Archive for July, 2011

Last Zhucheng roundup

I finished this post a couple of weeks ago as part of the ‘Zucheng series’, but with Japan then looming it fell by the wayside. I’m off to the field tomorrow, so if I don’t get this up now it’ll be really dated by the time I get around to it. So here it is:

I’m pretty much done on Zhucheng for now, but there are a couple of last little bits that I wanted to show on here that didn’t really fit anywhere else so they’re getting dumped in this post. Above is the first completed building at the site, the ‘Tyrannosaur hall’. It’s build over the site where Zhuchengtyrannus was found, but I don’t actually know what’s going to be on display in there. Below is a photo from the recently described tracksite that is nearby, you should be able to see a couple of medium-sized theropod tracks in association with H. sapiens.

Finally, waaay back when with the original description of Zhuchengtyrannus came it, we were rather reliant on photos and casts of the maxilla because of some quite horrendous damage to the bone that can be clearly seen here (3rd image done, part A). However, extensive repair work has now taken place and it’s now close to it’s former glory (as much glory as an incomplete maxilla can have anyway….). And here is a picture of the restored piece. It’s of the medial side and while that’s not the prettier one, it should be clear that the major and minor pieces have been stitched back together and the teeth restored and so on.

Obviously it’ll never be quite as good as it once was, but it’s now considerably better than when I last saw it and a perfectly respectable specimen as they go. That it, it is certainly better than a few holotypes I can think of, and that’s a start.

Quick Japan roundup

Well I’m back in Beijing and about to head into the field. In the last 2 weeks I’ve taken in the Hayashibara Museum in Okayama, the National Museum of Nature and Science in Toyko (plus their incredible Dino Expo 2011) and a couple of zoos and aquaria as well as a bird sanctuary.

As a result I have an absolute ton of posts lined up including some nice photos of new and interesting mounts and rarely seen taxa and specimens. Obviously that’s going to be on hold while I’m out and unavailable so you’ll have to hold on for a bit longer, but my more normal, daily, service should be resumed soon.

 

Saurolophus foot

 

This is just a quickie to finish off the last of the Hayashibara stuff before I get back to China and vanish into the field. In addition to the superb Saurolophus featured the other day, the museum has cast most of the elements and there are various mounts of pieces hanging around the place. Here’s the lower part of a hindlimb and foot, which rather better shows off the material then a few bits lying on the ground. Again, the quality is superb and even without a scalebar, it’s quite clear just how big this is.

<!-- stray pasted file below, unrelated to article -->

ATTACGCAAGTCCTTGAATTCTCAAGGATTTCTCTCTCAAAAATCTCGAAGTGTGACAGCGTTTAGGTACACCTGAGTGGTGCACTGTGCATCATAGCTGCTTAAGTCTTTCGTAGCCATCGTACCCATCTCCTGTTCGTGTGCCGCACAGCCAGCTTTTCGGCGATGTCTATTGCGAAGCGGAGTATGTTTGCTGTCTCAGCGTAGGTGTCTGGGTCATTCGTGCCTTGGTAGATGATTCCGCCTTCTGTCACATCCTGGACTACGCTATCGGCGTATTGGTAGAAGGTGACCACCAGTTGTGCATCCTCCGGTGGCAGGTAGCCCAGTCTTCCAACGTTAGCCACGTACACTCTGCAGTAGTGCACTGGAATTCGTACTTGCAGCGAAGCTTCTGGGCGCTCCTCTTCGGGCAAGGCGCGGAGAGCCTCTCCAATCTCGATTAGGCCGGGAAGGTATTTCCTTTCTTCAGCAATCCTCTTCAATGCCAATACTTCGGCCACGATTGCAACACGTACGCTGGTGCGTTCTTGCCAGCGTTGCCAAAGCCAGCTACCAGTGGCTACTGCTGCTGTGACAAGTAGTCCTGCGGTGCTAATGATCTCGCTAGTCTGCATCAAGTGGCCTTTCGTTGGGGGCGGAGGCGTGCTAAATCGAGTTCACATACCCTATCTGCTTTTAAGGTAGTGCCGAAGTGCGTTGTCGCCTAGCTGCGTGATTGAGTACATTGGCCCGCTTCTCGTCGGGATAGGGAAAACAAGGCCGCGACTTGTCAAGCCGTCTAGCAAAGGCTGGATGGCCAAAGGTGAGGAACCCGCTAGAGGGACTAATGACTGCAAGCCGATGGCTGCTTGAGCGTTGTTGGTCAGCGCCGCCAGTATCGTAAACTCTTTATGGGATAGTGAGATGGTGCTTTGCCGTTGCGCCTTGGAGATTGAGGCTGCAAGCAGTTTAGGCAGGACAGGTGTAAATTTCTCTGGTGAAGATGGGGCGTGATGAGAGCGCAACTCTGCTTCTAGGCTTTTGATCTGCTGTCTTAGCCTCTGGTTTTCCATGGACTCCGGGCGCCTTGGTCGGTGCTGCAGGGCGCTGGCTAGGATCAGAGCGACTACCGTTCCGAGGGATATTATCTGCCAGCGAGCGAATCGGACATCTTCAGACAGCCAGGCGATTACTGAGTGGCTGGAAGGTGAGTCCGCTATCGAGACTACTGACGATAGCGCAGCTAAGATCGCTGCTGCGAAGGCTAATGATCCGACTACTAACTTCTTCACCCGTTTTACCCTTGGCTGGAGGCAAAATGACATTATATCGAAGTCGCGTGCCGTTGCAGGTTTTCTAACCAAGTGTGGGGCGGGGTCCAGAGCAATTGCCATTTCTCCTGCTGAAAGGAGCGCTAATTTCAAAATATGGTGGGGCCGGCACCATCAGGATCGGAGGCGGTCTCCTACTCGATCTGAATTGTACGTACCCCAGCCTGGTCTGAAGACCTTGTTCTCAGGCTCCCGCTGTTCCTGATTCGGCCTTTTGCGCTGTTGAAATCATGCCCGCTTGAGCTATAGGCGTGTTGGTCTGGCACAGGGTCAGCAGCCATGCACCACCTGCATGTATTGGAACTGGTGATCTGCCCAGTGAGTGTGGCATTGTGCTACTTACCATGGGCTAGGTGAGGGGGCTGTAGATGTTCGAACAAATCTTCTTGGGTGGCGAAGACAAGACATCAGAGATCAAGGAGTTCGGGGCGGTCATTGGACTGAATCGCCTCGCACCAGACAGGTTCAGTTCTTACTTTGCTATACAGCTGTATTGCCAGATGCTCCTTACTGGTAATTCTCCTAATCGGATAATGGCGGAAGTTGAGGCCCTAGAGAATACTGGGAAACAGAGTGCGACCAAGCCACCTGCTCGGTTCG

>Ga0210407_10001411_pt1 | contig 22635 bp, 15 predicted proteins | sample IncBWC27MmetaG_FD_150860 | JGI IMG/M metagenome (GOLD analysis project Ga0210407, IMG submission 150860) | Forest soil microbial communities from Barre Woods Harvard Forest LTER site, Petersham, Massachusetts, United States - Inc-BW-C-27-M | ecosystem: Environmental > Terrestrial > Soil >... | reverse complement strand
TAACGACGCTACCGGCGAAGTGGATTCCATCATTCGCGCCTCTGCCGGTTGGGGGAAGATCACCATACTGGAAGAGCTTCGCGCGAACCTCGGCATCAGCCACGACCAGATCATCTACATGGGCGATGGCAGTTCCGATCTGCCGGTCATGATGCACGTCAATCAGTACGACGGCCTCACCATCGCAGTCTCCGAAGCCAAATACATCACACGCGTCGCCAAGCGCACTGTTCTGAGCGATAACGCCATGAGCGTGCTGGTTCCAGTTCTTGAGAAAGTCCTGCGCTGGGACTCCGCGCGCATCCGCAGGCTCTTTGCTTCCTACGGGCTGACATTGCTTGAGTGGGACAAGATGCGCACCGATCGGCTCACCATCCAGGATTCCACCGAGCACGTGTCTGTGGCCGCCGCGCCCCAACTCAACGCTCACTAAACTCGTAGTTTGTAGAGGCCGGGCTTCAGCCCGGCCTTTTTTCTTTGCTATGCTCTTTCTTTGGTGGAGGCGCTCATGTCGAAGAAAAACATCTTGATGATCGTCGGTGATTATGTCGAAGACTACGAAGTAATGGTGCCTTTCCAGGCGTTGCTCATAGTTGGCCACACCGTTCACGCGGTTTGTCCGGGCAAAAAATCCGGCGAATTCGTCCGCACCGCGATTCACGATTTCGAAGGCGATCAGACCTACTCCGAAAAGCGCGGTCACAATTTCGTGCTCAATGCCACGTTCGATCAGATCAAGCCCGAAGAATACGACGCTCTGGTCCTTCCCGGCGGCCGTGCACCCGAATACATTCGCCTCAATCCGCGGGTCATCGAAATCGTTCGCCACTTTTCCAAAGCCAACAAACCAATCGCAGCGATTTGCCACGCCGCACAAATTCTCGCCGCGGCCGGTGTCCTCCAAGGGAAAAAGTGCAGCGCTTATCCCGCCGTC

Buried Protoceratops



So you might be getting a bit sick of Protoceratops specimens at the moment, but this one is a bit special. Based on the first picture you can see that like some of the others, it’s nearly complete, well articulated and in good condition. The pose might look a little odd, but this is because of how it has been left to facilitate preparation. When orientated as found in the field (and as originally preserved) we see something rather more dramatic.


Yep, it looks rather like this animal was buried and tried, and failed, to get out. The formation is apparently made up of aeolian (wind deposited) sediments, so this is not something that drowned or was buried in a river channel etc., but was trapped in a sandstorm, collapsing sand dune or something similar. The head is up and the body down, implying that it survived long enough to try and make an escape but never succeeded. There are, apparently (I’ve not seen them) a number of specimens like this in other collections, and I’d love to see if there are any studies on how often this thing happens now, though I dare say it’s an incredibly hard thing to find out.

A super Saurolophus

This specimen may not be immediately familiar, but those who know my work well will certainly know the humerus. This is the specimen that was chomped on and led to my paper on tyrannosaur scavenging. As noted there, one major aspect of the paper was that the rest of the material was in otherwise excellent condition, implying that that the carcass was unavailable for consumption – this was scavenging of a dead animal and not simply late-stage carcass consumption.

So here is the rest of that specimen (well most of it) and as you can see it’s both a large individual and in wonderful condition. The bone surfaces are superb, the vast majority of it is preserved, and there are even small elements like gastralia and some skin in there too (and some 62 consecutive caudals!). The size meant that I took a number of photos for this post simply because to try and fit it all in otherwise (as with the top image) leads to all manner of parallax and that hardly serves the best well.






Mongolian ceratopsids